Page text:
Oral Health During the Pandemic

oral health during pandemic

Oral Health During the Pandemic

Most of us probably agree that 2020 has been a tough year. Global COVID-19 cases continue to rise. Unemployment numbers have skyrocketed. Millions are struggling to make ends meet. Consequently, for many, oral hygiene isn’t on the top of the priority list. Many people are afraid to keep their dental appointments, postponing check-ups and deep cleanings, even though these preventative measures can help you avoid serious long term health complications. 

At Hicks Dental Group in Prescott, we want to remind you of the importance of regular daily oral hygiene and bi-annual dental visits—and assure you that we are implementing measures to ensure your safety in our office. 

Why is maintaining good oral hygiene even more important during the pandemic?

According to British dental researchers, there may be a connection between poor dental hygiene and the severity of COVID-19 infections. Poor oral hygiene leads to the presence of harmful bacteria in the mouth. It has been known for some time that this bacteria in the mouth can increase the risk for respiratory infections like pneumonia—and now researchers are learning that there is also a link to COVID-19 infections and long term complications from the virus. 

Oral Health Affects Your Whole Body 

Not only could poor oral hygiene increase your chances of developing serious complications from COVID-19, it also affects your overall health. Poor oral hygiene can increase your risk for developing cardiovascular disease. Scientific research hasn’t concluded exactly why this link exists, but inflammation associated with gum disease may be responsible for the connection. In fact, according to the researchers, “those with periodontal disease are at a 25 percent raised risk of heart disease, thrice the risk of getting diabetes, and 20 percent raised risk of getting high blood pressure.” All of these conditions increase the risk of developing severe COVID-19.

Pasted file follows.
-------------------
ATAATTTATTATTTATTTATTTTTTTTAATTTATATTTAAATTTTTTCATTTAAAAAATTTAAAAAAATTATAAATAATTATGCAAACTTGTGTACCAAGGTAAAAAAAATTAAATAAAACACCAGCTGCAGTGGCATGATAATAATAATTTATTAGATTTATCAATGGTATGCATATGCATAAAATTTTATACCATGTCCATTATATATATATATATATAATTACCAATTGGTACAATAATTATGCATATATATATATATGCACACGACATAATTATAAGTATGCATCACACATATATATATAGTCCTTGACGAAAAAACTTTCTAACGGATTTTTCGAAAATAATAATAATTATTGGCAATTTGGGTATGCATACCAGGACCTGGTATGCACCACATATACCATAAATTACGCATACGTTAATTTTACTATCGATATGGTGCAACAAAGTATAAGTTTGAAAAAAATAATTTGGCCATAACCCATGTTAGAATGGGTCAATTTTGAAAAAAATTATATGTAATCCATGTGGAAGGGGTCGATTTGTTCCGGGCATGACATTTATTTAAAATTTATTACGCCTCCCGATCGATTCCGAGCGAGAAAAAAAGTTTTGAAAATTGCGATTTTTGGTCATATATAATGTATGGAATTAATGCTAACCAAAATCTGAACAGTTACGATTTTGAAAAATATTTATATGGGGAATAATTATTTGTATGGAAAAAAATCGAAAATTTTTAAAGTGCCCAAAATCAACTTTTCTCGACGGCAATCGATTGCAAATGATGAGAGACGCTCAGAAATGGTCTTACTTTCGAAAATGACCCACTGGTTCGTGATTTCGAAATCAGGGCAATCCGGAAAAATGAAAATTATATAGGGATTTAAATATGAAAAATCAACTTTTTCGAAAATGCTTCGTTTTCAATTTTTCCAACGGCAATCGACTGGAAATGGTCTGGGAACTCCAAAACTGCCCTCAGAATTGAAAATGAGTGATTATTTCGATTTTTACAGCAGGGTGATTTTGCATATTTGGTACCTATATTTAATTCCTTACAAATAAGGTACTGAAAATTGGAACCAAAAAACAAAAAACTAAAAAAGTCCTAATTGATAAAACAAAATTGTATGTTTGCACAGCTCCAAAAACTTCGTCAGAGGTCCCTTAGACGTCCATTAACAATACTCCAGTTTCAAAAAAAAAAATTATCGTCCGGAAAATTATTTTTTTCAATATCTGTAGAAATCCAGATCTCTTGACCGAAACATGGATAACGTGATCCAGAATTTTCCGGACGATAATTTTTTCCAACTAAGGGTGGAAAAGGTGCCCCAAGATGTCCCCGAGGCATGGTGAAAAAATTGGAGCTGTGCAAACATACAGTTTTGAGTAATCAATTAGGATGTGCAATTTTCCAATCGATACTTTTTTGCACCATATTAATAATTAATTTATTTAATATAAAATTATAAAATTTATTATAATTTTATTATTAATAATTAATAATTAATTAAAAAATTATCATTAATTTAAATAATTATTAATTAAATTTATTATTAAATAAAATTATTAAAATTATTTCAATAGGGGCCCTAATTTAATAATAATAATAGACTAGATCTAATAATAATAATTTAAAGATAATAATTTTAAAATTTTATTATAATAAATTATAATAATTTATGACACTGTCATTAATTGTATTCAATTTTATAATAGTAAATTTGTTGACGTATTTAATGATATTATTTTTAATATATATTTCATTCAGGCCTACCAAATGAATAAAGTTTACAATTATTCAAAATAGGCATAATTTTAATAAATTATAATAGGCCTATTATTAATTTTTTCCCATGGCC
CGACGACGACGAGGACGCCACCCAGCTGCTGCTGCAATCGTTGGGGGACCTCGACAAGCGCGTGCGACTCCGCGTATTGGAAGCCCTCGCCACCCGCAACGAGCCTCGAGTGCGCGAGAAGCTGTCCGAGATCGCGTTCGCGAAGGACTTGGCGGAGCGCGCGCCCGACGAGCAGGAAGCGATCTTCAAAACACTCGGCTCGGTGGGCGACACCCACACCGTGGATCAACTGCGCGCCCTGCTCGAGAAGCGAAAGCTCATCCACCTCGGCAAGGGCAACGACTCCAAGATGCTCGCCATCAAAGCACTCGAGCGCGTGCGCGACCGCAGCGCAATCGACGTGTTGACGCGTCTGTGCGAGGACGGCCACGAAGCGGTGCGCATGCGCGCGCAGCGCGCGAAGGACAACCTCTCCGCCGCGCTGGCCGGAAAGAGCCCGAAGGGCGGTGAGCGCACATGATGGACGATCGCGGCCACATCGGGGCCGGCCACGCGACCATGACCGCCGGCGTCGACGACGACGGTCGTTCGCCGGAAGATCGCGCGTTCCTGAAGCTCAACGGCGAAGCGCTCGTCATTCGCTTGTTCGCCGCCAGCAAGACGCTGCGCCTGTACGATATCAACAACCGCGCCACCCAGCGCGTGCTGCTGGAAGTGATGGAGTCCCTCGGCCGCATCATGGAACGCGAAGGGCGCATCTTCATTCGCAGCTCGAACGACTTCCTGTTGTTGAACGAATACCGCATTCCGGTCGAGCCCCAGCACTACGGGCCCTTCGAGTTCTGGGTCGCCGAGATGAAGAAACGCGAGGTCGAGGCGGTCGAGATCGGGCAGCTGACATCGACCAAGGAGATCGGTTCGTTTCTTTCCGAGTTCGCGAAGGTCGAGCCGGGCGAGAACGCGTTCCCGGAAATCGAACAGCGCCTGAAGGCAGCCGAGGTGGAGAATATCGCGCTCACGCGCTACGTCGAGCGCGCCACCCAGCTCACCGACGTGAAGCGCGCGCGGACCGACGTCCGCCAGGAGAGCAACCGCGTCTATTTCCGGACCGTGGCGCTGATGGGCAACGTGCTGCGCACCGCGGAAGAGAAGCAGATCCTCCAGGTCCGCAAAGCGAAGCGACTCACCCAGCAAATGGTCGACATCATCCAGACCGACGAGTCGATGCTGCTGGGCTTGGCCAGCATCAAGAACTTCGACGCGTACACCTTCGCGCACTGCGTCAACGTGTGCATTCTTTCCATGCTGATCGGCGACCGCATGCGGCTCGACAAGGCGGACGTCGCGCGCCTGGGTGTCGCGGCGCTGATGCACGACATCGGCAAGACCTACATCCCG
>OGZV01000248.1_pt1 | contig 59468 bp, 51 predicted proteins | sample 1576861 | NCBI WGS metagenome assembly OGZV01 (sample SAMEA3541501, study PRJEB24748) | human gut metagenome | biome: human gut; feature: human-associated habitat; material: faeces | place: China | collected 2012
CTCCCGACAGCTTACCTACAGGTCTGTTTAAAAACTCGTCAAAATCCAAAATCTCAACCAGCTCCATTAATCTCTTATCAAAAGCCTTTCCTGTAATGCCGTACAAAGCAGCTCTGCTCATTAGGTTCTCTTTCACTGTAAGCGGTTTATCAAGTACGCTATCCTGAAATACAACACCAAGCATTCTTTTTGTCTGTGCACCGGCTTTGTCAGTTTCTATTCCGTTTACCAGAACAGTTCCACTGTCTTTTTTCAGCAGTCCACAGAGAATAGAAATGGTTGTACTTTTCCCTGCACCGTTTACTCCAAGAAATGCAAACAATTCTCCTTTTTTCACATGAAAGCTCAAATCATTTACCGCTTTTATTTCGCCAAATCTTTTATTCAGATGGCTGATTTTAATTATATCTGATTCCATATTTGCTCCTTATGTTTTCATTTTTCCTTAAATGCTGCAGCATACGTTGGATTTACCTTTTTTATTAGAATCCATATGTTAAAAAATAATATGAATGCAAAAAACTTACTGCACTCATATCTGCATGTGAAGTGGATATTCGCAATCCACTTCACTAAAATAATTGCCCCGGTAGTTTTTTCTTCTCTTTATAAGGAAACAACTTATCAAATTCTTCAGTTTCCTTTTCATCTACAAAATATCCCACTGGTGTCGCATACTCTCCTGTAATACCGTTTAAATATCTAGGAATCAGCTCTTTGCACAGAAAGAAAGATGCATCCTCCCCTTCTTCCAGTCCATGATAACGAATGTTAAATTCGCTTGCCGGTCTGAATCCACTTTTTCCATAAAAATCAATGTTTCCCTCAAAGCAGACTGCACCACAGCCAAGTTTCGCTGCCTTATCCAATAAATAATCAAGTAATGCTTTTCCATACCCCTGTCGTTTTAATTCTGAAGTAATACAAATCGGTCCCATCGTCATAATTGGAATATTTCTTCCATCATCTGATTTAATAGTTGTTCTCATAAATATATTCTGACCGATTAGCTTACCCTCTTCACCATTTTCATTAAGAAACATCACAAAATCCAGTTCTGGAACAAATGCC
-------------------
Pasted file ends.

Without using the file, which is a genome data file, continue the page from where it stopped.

Gum disease also weakens your immune system. Gum disease is an infection of the gums that your immune system must work to fight, making it less available to fight off other infections in your body. 

Oral Hygiene Tips to Prevent Dental Problems During the Pandemic

The good news is that keeping up with proper oral hygiene can keep your mouth healthy and help support a strong immune system. We understand that when you are stressed, as we all are right now, oral hygiene may be one of the first things that starts slipping in your daily routine. We are here to remind you of the importance of maintaining good dental health. We cannot stress it enough! Here are some tips to ensure that your mouth stays healthy throughout the remainder of the pandemic, and beyond: 

1. Brush at least twice a day. 

Brush before bed and make sure you don’t consume anything other than water after brushing. Brush first thing in the morning, before breakfast, because it gets your saliva production going right away and it coats your enamel with a protective layer against any acid in your breakfast. Consider using an electric toothbrush, as these can remove more plaque and prevent gingivitis more effectively than manual brushes.